UK Food Supply Chain Affected by Covid-19 Self Isolation
Many UK consumers will have gone to the supermarket countless times, only to find that the majority of fresh food shelves are empty. Are consumers buying up too much? Are they buying in bulk? Although there may be an element of over-purchasing involved, companies are still struggling to obtain fresh goods. A result of a UK-wide shortage.
What Has Caused the Food Shortage?
The food shortage is a result of Covid-19 - the culprit of the majority of supply chain disruptions over the past 18 months. The lack of personnel in the industry throughout the coronavirus pandemic has become a hindrance to food production processes. Especially in meat, poultry, and fresh fruit and veg production. The British Meat Processors’ Association (BMPA), a recognised body in the meat industry, said the shortage of skills was so critical to the reduced capacity. Some meat processing plants reported vacancies as high as 10% to 16% of permanent positions, excluding those affected by the pandemic.
‘On top of the underlying worker shortage, we’re also hearing from some members that between 5% and 10% of their workforce have been 'pinged' by the (health service) app and asked to self-isolate’, says Nick Allen, Chief Executive Officer of the BMPA. Allen has also explained the shortage of workers affected the more labour intensive production lines, which were the first to be halted as staff numbers fell.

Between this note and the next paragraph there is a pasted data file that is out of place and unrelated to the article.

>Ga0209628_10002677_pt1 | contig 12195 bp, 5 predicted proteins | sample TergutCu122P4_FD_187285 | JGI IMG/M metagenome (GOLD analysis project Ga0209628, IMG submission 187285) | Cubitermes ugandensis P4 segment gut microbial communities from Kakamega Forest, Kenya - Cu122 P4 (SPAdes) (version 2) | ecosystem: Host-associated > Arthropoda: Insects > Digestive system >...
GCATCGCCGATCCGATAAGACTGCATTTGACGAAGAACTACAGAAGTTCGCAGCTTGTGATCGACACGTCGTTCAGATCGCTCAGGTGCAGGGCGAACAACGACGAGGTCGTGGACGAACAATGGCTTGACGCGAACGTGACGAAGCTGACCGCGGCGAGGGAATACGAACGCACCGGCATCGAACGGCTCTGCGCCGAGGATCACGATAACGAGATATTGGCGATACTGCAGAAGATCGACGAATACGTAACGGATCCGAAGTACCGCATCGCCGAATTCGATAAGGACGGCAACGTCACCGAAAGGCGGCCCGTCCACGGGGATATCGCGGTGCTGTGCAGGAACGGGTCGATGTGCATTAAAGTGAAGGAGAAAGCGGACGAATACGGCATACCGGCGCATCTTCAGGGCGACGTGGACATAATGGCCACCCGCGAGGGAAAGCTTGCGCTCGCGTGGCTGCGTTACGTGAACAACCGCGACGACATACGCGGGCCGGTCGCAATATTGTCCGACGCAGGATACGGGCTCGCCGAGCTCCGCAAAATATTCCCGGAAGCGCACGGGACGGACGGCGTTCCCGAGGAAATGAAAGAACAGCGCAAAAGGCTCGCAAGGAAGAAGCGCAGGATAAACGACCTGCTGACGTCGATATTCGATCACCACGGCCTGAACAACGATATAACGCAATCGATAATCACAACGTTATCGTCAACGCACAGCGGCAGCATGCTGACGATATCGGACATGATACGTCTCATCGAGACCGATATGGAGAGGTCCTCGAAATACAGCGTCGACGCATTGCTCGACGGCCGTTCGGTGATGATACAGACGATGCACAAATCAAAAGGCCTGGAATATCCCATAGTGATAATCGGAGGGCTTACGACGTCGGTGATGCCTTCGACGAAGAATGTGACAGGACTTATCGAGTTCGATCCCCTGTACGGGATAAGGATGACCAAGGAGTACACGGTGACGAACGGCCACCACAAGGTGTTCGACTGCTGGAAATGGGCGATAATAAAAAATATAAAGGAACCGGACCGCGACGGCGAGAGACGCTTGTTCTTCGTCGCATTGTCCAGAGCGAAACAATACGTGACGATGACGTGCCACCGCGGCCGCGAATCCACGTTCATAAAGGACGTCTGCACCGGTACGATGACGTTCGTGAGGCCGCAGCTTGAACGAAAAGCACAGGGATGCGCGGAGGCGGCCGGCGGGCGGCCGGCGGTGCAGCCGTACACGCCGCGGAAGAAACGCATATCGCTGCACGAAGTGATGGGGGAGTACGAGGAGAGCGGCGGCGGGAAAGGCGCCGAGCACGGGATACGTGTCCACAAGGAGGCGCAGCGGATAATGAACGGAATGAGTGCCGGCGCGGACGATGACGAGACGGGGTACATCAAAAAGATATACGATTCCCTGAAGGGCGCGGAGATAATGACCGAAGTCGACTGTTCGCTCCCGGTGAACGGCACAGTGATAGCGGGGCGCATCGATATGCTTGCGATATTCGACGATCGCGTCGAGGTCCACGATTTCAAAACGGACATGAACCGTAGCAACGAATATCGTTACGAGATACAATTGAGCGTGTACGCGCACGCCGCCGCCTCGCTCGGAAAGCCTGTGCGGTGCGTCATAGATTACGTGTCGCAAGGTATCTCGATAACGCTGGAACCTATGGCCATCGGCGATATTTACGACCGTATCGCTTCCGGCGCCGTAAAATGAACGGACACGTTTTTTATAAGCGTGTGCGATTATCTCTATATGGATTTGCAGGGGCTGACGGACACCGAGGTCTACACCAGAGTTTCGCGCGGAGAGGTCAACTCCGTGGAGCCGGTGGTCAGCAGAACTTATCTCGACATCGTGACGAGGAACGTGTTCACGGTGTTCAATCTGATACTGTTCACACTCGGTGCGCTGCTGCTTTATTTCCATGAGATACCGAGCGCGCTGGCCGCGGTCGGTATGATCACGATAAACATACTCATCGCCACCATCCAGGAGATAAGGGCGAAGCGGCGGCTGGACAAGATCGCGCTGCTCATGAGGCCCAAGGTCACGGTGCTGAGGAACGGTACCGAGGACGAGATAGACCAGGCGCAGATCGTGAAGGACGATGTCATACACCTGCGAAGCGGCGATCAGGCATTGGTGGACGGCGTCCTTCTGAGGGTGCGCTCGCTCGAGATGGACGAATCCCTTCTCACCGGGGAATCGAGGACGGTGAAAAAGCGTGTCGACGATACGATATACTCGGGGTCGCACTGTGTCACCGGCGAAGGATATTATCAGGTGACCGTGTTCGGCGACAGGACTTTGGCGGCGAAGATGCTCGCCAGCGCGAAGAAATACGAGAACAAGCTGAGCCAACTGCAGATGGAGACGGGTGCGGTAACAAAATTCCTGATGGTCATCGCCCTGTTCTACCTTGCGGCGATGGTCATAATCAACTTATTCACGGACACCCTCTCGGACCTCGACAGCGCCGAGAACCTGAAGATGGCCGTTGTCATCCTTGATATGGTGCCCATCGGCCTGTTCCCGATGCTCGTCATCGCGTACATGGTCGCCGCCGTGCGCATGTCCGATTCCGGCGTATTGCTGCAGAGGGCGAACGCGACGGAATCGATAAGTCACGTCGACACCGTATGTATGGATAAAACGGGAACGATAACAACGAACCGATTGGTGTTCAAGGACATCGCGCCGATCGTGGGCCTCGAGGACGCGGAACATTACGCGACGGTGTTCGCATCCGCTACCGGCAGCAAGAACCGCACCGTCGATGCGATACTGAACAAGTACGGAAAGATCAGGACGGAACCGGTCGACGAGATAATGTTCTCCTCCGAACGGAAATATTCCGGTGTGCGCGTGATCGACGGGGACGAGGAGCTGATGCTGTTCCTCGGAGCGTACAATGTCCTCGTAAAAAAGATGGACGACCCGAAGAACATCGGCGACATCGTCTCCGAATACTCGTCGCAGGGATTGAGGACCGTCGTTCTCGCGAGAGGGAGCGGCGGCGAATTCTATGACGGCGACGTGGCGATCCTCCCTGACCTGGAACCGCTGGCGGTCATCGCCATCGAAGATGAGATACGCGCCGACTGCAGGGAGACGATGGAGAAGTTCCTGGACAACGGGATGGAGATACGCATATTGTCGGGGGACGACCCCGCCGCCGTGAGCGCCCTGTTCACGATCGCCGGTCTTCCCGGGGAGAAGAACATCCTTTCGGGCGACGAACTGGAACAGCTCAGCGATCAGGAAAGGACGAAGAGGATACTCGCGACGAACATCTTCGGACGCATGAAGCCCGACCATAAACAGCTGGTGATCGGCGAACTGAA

Self Isolation Affects Retail
Many personnel had also been called away from their posts as the NHS ‘track and trace’ app notified more people in the industry to self-isolate. This is having a significant impact on retailers as well. Iceland Foods said that over 1,000 of its employees - around 3% of its workforce - have been asked to self isolate, which has caused the company to reduce its trading hours and even close a few of its stores. However, the company does plan to come back from this, as it aims to recruit 2,000 additional members of staff to cover any absences as a result of self-isolation.
According to Andrew Opie, Director of Food Sustainability at the British Retail Consortium, the government needs to act quickly to support the food industry. ‘Retail workers and suppliers, who have played a vital role throughout this pandemic, should be allowed to work provided they are double vaccinated or can show a negative COVID test, to ensure there is no disruption to the public’s ability to get food and other goods’, Opie says.